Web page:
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Libera v. Whittaker

Decided: June 17, 1952.


On defendant's motion for summary judgment.

Speakman, J.c.c.


Plaintiff, administratrix ad prosequendum of the estate of Joseph J. Wunsch, brings this action under the statute for the benefit of the next of kin of the deceased claiming that decedent's death was due to the negligence of the defendant.

In its answer the defendant, decedent's employer, denies generally the essential allegations of the complaint and sets up four separate affirmative defenses to the action; the only one pertinent on this motion of the defendant for summary judgment is the fourth. In substance, it alleges that after December 26, 1949, the date plaintiff alleges that her decedent terminated his employment with defendant, and prior to his death, decedent executed a general release, under seal, in the usual form, releasing the defendant from all claims which he or his heirs had or could have against the defendant. Defendant claims that this release constitutes a bar to the present action and that judgment should accordingly be entered in its favor.

It appears from the pleadings and affidavits filed herein that decedent was employed by the defendant from November of 1926 to December 26, 1949. Thereafter he claimed that while working for the defendant, as aforesaid, he suffered injury to his lungs and respiratory system by reason of being exposed to a harmful type of dust and chemicals.

On June 24, 1950, decedent filed a petition for compensation with the Department of Labor and Industry, Division of Compensation and on July 31, 1951, after a hearing in the Division, one of the deputy directors dismissed the petition on the ground that no proof had been submitted that the petitioner had contracted any occupational disease then covered by the provisions of the workmen's compensation laws.

It was further stipulated at the oral argument that decedent thereafter indicated his intention of commencing a common law action to recover damages for the alleged injuries and that defendant, through its authorized agent, offered to pay decedent the sum of $1,750 for a general release of all claims the decedent, his heirs, etc., had or could have against the defendant by reason of any cause whatever. Decedent, according to the stipulation, accepted the offer, executed a general release to that effect and caused it to be delivered to the defendant's agent. Before the matter could be processed for payment decedent died and defendant's agent was immediately notified thereof. Defendant notified decedent's representatives that as soon as proper administration papers were submitted the amount agreed upon would be paid. Thereafter, the sum of $1,750 was paid to the general administratrix of decedent's estate. The release just referred to is the one pleaded in bar of the present action subsequently instituted by the plaintiff.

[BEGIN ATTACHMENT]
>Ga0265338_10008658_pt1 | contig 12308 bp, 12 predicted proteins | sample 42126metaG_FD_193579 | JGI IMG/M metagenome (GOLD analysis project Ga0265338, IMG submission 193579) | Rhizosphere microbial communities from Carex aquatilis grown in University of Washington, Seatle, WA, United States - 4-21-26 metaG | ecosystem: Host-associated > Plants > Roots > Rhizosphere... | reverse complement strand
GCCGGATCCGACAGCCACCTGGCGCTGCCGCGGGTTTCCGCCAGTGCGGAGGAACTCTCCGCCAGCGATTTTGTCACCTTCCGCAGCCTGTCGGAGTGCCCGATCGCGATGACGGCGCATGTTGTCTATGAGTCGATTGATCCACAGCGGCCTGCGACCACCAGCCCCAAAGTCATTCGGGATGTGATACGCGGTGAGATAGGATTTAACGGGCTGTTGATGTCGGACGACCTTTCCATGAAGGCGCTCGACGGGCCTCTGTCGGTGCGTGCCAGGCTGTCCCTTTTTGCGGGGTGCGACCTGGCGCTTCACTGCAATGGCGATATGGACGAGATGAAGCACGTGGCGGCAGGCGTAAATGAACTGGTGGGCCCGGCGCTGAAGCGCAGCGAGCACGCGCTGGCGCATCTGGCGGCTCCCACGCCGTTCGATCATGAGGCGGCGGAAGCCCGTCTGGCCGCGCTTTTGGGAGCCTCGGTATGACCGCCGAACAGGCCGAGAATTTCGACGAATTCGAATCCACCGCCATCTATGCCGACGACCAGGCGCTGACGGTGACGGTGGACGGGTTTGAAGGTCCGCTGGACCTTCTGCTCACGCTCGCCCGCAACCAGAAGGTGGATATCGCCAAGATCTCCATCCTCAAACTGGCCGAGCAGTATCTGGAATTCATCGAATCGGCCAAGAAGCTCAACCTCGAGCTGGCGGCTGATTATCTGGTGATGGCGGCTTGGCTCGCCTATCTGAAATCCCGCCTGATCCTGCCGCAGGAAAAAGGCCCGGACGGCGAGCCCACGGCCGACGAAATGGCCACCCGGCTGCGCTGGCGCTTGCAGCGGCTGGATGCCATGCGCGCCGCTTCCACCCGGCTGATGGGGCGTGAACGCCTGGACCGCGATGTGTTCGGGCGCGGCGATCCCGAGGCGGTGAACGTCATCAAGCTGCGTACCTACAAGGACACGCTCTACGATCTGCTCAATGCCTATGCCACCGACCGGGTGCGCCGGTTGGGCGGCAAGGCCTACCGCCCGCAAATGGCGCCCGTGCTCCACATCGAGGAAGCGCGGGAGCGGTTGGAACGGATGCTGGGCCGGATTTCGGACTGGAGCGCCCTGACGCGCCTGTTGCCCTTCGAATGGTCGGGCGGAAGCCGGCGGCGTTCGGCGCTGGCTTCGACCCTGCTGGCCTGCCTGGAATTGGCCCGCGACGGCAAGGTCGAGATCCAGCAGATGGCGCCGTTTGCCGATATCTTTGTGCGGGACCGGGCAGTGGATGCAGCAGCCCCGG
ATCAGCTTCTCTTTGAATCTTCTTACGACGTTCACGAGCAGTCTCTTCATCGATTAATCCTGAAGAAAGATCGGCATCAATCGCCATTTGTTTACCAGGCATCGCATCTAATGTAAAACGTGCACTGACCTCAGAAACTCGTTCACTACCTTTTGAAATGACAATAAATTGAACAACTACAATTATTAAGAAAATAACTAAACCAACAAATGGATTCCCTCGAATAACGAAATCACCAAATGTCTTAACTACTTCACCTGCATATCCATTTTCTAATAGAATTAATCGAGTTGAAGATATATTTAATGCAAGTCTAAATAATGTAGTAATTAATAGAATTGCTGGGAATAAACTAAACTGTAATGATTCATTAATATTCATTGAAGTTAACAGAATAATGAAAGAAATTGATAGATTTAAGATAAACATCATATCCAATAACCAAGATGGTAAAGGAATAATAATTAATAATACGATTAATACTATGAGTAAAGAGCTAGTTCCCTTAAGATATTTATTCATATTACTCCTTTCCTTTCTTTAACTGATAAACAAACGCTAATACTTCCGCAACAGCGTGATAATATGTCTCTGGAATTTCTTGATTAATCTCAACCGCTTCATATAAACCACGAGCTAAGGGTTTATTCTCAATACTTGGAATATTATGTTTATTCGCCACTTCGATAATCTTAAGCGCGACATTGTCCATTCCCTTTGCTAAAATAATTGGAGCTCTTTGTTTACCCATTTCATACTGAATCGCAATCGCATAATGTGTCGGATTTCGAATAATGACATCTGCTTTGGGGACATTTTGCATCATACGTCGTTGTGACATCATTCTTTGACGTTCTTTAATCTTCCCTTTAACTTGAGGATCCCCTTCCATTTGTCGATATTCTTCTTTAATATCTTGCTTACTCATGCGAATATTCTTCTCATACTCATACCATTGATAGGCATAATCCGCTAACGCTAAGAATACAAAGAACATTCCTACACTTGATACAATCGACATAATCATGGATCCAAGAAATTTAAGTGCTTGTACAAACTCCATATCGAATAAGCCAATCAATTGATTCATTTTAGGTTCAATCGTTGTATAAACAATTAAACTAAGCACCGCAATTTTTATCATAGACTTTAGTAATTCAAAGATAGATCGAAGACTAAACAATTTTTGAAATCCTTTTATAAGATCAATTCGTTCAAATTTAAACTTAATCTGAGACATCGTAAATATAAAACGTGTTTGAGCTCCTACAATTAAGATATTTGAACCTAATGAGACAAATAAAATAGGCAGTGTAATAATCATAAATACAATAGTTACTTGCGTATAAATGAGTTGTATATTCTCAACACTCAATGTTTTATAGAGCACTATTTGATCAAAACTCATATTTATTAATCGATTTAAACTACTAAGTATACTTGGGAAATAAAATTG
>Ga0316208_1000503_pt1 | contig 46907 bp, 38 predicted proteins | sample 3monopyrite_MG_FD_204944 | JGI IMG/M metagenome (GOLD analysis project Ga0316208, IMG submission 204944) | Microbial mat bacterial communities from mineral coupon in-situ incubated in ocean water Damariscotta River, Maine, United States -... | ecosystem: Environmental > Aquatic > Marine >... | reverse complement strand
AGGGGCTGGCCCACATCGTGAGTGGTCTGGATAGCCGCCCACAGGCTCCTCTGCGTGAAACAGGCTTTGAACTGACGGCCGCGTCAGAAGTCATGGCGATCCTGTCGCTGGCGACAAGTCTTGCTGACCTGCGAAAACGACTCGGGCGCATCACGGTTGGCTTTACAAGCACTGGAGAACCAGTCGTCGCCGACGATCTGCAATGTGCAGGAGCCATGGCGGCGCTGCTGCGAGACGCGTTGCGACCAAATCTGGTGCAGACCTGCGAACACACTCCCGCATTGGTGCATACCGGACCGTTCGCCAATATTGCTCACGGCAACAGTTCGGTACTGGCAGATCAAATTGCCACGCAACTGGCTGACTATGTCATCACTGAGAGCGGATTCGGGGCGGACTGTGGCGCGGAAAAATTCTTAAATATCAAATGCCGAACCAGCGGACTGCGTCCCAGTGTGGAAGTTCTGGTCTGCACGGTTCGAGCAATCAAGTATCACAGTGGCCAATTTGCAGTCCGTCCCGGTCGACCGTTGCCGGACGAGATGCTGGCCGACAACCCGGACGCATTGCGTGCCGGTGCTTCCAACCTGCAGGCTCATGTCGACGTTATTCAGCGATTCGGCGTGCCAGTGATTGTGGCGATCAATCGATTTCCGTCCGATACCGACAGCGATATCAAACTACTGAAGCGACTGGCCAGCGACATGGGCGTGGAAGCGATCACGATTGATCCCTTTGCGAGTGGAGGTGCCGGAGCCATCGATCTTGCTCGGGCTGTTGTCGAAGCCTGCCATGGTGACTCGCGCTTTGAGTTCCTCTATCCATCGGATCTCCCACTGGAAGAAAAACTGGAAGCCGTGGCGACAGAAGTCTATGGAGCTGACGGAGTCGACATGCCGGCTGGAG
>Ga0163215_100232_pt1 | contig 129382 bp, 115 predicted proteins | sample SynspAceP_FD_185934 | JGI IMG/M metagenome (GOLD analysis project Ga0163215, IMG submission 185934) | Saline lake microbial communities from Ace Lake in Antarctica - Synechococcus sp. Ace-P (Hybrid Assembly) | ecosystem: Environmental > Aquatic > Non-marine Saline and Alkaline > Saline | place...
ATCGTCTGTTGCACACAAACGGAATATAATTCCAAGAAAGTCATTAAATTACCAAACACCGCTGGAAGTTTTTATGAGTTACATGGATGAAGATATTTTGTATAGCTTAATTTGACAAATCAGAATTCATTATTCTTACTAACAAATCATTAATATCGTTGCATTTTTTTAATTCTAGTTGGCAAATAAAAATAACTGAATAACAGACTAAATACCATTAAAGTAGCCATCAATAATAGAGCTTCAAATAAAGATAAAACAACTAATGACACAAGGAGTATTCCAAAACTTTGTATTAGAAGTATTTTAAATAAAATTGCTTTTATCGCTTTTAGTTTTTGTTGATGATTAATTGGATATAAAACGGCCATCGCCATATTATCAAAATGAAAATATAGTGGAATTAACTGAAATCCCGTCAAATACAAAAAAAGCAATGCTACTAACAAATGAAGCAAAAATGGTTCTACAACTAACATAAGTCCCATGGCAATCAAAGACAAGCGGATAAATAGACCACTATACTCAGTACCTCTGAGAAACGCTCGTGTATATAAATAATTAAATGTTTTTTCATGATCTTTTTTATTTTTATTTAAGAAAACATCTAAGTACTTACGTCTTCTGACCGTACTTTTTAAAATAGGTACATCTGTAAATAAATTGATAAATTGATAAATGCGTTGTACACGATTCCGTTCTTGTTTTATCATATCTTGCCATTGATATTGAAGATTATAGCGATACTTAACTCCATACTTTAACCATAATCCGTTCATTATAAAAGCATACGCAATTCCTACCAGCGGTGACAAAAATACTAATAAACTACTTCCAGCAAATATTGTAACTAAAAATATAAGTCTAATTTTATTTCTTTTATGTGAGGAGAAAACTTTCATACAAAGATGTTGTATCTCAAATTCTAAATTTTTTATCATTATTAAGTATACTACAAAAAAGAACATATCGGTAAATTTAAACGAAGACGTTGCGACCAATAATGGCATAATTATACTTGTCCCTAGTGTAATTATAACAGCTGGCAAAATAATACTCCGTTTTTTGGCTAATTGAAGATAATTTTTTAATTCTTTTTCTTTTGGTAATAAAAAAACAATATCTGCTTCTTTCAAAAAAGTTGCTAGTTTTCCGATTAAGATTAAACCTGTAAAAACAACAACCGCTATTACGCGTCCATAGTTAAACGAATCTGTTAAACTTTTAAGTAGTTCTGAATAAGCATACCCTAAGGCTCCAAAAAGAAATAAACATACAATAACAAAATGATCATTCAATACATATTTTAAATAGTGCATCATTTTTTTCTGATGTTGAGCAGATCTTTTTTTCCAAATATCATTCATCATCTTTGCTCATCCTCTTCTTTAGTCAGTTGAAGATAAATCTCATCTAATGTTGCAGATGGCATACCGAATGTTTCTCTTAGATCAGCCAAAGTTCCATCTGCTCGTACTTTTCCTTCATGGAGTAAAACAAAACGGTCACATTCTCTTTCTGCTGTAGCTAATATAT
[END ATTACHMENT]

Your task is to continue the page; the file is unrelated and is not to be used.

Our statute, R.S. 2:47-1 (now N.J.S. 2 A:31-1), is modeled after the English statute commonly known as Lord Campbell's Act. In view of the language of the act which provides that: "When the death of a person is caused by a wrongful act, neglect or default, such as would, if death had not ensued, have entitled the person injured to maintain an action for damages * * *" (italics added), it has always been held in this State that the action vested by the next section of the act in an administrator ad prosequendum or executor, as the case may be, is a derivative action. See Cooper v. Shore Electric Co. , 63 N.J.L. 558 (E. & A. 1899); McKeering v. Pennsylvania R.R. Co. , 65 N.J.L. 57 (Sup. Ct. 1900).

Thus, it has been held that if a person, during his lifetime, has failed to institute an action within the period limited by law, no action may be maintained under the statute after his death. Coulter v. N.J. Pulverizing Co. , 11 N.J. Misc. 5 (Sup. Ct. 1932); Knabe v. Hudson Bus Transportation Co. , 111 N.J.L. 333 (E. & A. 1933).

In Read v. Great Eastern Rwy. Co., L.R. 3 Q.B. 555 (1868), quoted with approval in McKeering v. Pennsylvania R.R. Co., supra , the court of Queens Bench held that where the decedent, in his lifetime, accepted a sum of money in full satisfaction and discharge of all claims and causes of action against the defendant, such a release constituted a bar to a subsequent action for wrongful death brought under the English statute. Similarly in Dibble, Administrator v. N.Y. & Erie R.R. Co. , 25 Barb. 183 (1857), (also quoted with approval in the McKeering case) the Supreme Court of New York adopted the same view. Ever since the adoption of the wrongful death statute it has been recognized in this State that where the deceased has done some act which at the time of his death barred him from bringing a suit for damages, his executor or administrator ad prosequendum is barred from bringing a suit under the statute. McKeering v. Pennsylvania R.R., supra. See also State, to the use of Melitch v. United Rys. & Electric Co. of Baltimore , 88 A. 229 (Md. Ct. App. 1913), and cases cited in 25 C.J.S., Death, sec. 47 indicating that this view is generally accepted throughout this country.

The only difference between the present case and those quoted with approval in the McKeering case, is the fact that the payment here was made after decedent's death to his general administratrix. This, however, cannot change the legal effect of his act of accepting defendant's offer to release the defendant for the sum of $1,750 and evidencing such acceptance by executing and delivering to defendant the release in question. At the time of his death he had done all he could do to release the defendant ...

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